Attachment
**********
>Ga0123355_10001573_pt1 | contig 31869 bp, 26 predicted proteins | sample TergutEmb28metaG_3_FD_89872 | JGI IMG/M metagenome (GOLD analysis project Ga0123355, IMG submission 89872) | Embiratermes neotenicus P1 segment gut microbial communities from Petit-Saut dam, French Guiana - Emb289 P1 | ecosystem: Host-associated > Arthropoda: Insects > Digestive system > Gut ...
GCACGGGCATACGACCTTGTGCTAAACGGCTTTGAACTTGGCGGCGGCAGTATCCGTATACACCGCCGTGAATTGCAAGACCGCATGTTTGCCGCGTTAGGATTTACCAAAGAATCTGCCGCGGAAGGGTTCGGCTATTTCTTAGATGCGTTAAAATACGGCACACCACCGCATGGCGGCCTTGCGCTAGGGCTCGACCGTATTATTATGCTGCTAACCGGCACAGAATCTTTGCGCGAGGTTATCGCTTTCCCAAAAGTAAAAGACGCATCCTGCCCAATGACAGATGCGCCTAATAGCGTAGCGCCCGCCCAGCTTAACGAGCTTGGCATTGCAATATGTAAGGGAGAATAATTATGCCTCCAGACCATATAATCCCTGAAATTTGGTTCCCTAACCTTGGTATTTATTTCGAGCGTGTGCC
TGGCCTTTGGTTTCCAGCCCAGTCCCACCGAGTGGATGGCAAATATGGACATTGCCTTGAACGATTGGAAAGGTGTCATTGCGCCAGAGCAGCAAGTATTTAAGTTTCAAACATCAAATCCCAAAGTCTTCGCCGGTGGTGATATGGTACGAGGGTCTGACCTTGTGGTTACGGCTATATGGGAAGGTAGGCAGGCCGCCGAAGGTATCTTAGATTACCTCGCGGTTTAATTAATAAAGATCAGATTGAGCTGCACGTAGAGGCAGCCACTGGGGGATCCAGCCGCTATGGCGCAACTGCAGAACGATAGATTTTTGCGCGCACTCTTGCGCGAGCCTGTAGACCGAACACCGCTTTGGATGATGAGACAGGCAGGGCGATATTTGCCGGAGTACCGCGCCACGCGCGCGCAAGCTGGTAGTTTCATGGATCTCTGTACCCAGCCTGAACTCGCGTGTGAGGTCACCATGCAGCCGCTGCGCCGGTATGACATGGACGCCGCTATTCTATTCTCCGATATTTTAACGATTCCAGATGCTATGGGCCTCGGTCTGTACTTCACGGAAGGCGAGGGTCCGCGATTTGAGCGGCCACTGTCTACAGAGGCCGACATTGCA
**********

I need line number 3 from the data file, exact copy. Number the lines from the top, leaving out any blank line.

TGGCCTTTGGTTTCCAGCCCAGTCCCACCGAGTGGATGGCAAATATGGACATTGCCTTGAACGATTGGAAAGGTGTCATTGCGCCAGAGCAGCAAGTATTTAAGTTTCAAACATCAAATCCCAAAGTCTTCGCCGGTGGTGATATGGTACGAGGGTCTGACCTTGTGGTTACGGCTATATGGGAAGGTAGGCAGGCCGCCGAAGGTATCTTAGATTACCTCGCGGTTTAATTAATAAAGATCAGATTGAGCTGCACGTAGAGGCAGCCACTGGGGGATCCAGCCGCTATGGCGCAACTGCAGAACGATAGATTTTTGCGCGCACTCTTGCGCGAGCCTGTAGACCGAACACCGCTTTGGATGATGAGACAGGCAGGGCGATATTTGCCGGAGTACCGCGCCACGCGCGCGCAAGCTGGTAGTTTCATGGATCTCTGTACCCAGCCTGAACTCGCGTGTGAGGTCACCATGCAGCCGCTGCGCCGGTATGACATGGACGCCGCTATTCTATTCTCCGATATTTTAACGATTCCAGATGCTATGGGCCTCGGTCTGTACTTCACGGAAGGCGAGGGTCCGCGATTTGAGCGGCCACTGTCTACAGAGGCCGACATTGCA